Lawmakers tackle systemic misconduct against young elite athletes
By Evan Wilt
(WNS)–The Senate Judiciary Committee on March 28 demanded to know how the U.S. gymnastics program, a source of national pride and symbol of American achievement, could have allowed widespread abuse of its young star athletes.
In stark contrast to the tension and anger during last week’s confirmation hearing for Supreme Court nominee Neil Gorsuch, committee members approached witnesses with compassion and unity during this hearing.
“There is a lot that divides us in this Congress, but surely this is legislation that unites us all as we seek to keep our young athletes safe from sexual abuse,” said Sen. Susan Collins, R-Maine.
Three former gymnasts testified that they experienced abuse as children training to compete in the Olympic games. The committee is considering bipartisan legislation to require Olympic sports organizations to immediately report allegations to police.
In 2015, USA Gymnastics, which oversees the activities of the Olympic team and more than 100,000 competitive gymnasts in the United States, fired team doctor Larry Nassar citing “athlete concerns.” But as rumors continued to swirl about Nassar’s sexually assaulting athletes while treating them for injury, USA Gymnastics conducted an internal review and then called in the FBI five weeks later. At the end of last year, The Indianapolis Star completed an eight-month investigation into the organization and reported 368 allegations of sexual assault from gymnasts over the last 20 years.
Jamie Dantzscher, who won a bronze medal in the 2000 Summer Olympics in Sydney, told her story first. Dantzscher’s voice trembled as she recounted horror stories from her time competing for USA Gymnastics.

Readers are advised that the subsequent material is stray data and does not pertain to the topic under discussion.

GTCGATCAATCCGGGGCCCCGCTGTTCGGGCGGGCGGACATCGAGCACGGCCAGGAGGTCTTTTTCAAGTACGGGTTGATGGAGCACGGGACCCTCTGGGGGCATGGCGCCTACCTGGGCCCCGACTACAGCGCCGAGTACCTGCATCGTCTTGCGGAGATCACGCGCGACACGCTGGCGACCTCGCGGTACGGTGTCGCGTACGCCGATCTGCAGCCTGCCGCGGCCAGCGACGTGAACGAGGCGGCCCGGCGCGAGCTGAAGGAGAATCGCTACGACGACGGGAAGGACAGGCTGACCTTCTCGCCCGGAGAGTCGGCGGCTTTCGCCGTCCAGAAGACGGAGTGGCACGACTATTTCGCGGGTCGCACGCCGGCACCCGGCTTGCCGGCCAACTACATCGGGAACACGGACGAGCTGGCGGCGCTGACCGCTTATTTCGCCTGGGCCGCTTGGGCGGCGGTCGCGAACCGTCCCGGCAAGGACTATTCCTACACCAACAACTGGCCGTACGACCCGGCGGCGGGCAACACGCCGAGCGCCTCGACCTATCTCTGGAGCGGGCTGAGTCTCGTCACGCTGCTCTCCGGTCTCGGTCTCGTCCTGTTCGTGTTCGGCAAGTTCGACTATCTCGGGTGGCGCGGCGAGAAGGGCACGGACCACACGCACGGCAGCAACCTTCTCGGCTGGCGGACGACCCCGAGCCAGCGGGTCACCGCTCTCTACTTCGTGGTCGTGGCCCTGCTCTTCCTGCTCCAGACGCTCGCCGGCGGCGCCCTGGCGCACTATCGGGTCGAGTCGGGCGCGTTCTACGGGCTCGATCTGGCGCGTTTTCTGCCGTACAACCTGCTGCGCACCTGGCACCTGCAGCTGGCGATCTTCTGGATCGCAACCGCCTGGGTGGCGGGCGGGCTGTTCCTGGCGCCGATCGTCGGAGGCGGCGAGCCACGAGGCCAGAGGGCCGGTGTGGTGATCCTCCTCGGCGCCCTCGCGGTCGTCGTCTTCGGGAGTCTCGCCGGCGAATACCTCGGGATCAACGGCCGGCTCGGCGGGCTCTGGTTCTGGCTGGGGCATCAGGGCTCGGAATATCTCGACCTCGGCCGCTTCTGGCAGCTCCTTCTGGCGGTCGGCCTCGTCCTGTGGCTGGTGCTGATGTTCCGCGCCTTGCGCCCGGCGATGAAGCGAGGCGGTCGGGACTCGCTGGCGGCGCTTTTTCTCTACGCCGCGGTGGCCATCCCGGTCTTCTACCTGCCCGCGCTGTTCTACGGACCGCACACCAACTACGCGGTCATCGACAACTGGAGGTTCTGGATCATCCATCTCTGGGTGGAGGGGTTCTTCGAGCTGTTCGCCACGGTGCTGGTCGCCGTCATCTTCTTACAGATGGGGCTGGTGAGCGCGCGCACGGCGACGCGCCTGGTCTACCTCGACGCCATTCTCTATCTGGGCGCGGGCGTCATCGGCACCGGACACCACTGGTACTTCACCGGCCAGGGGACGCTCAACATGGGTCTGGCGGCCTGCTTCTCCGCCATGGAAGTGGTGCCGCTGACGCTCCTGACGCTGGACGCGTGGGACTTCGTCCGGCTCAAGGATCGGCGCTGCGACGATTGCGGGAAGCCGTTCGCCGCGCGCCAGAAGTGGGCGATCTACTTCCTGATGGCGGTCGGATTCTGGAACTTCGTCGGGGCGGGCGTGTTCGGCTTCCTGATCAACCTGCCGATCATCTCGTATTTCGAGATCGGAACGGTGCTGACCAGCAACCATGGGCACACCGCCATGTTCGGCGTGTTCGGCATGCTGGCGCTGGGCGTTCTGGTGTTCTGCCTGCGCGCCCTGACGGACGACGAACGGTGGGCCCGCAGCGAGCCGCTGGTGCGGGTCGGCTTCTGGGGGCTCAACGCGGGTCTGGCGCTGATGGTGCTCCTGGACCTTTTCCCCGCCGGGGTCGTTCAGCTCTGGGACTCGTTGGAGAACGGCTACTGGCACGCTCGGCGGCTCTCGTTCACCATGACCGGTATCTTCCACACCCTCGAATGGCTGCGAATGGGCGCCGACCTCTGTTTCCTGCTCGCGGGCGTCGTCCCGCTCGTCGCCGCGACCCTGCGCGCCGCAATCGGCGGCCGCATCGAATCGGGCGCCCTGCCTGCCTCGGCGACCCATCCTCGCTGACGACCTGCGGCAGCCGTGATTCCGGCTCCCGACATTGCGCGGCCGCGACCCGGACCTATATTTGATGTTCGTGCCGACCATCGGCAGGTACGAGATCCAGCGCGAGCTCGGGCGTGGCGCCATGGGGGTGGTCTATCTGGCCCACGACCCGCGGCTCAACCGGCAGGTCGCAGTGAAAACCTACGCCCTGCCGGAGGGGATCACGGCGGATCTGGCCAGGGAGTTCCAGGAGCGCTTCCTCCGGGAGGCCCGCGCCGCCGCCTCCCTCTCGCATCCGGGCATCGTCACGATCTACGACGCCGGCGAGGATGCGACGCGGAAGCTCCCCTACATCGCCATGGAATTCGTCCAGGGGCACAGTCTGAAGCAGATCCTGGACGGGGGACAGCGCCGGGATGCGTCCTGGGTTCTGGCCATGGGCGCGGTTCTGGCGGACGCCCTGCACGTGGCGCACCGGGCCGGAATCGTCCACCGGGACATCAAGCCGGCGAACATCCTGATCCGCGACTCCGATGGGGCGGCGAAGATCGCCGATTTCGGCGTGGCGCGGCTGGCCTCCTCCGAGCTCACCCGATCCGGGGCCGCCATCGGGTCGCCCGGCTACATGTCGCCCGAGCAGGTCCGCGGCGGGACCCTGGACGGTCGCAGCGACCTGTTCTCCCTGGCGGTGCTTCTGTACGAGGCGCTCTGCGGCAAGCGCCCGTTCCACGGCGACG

“Dr. Nassar abused me at the USA National Training Center in Texas. He abused me in California and at meets all over the world. Worst, he abused me in my hotel room in Sydney at the Olympic Games,” said Dantzscher, now 34 years old.
Jessica Howard, a three-time national champion rhythmic gymnast, said Nassar also repeatedly abused her. She said Nassar was a friend, a nice guy whom gymnasts looked forward to seeing after long hours of their coaches’ yelling at them. Howard said it wasn’t until last August, while other victims began speaking out, she realized Nassar molested her.
“He expertly abused me under the guise of treatment,” Howard said.
Dantzscher sued Nassar in September. Since then, more than 80 women have filed complaints to law enforcement about the doctor.
Rick Adams, chief of paralympic sport and national governing body organizational development for the U.S. Olympic Committee, also testified today. He said the Olympic Committee takes responsibility for what took place.
“The stories of abuse that we have heard today are appalling, disheartening, and unacceptable,” Adams said. “The Olympic community failed the people it was supposed to protect.”
Nassar is behind bars, awaiting trial for the alleged abuse.
Dominique Moceanu, who competed in the 1996 Olympic games, said Nassar never sexually abused her, but she experienced mistreatment in other ways. At age 14, Moceanu became the youngest U.S. Olympic gold medalist ever